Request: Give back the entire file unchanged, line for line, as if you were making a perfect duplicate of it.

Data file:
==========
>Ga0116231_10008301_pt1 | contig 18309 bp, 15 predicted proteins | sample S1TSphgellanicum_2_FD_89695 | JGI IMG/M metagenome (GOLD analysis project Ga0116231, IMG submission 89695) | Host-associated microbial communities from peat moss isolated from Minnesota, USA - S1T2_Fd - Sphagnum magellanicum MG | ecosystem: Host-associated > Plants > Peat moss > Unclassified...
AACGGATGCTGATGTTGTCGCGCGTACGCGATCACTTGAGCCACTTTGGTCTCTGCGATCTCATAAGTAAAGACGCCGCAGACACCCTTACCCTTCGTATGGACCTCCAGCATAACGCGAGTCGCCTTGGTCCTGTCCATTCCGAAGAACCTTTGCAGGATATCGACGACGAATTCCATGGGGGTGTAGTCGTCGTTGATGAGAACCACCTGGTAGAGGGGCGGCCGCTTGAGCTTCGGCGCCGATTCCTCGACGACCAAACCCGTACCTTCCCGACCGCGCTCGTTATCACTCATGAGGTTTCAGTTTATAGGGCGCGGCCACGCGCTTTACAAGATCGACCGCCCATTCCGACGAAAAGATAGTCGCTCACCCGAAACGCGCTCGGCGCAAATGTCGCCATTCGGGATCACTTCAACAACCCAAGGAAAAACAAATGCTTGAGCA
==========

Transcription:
>Ga0116231_10008301_pt1 | contig 18309 bp, 15 predicted proteins | sample S1TSphgellanicum_2_FD_89695 | JGI IMG/M metagenome (GOLD analysis project Ga0116231, IMG submission 89695) | Host-associated microbial communities from peat moss isolated from Minnesota, USA - S1T2_Fd - Sphagnum magellanicum MG | ecosystem: Host-associated > Plants > Peat moss > Unclassified...
AACGGATGCTGATGTTGTCGCGCGTACGCGATCACTTGAGCCACTTTGGTCTCTGCGATCTCATAAGTAAAGACGCCGCAGACACCCTTACCCTTCGTATGGACCTCCAGCATAACGCGAGTCGCCTTGGTCCTGTCCATTCCGAAGAACCTTTGCAGGATATCGACGACGAATTCCATGGGGGTGTAGTCGTCGTTGATGAGAACCACCTGGTAGAGGGGCGGCCGCTTGAGCTTCGGCGCCGATTCCTCGACGACCAAACCCGTACCTTCCCGACCGCGCTCGTTATCACTCATGAGGTTTCAGTTTATAGGGCGCGGCCACGCGCTTTACAAGATCGACCGCCCATTCCGACGAAAAGATAGTCGCTCACCCGAAACGCGCTCGGCGCAAATGTCGCCATTCGGGATCACTTCAACAACCCAAGGAAAAACAAATGCTTGAGCA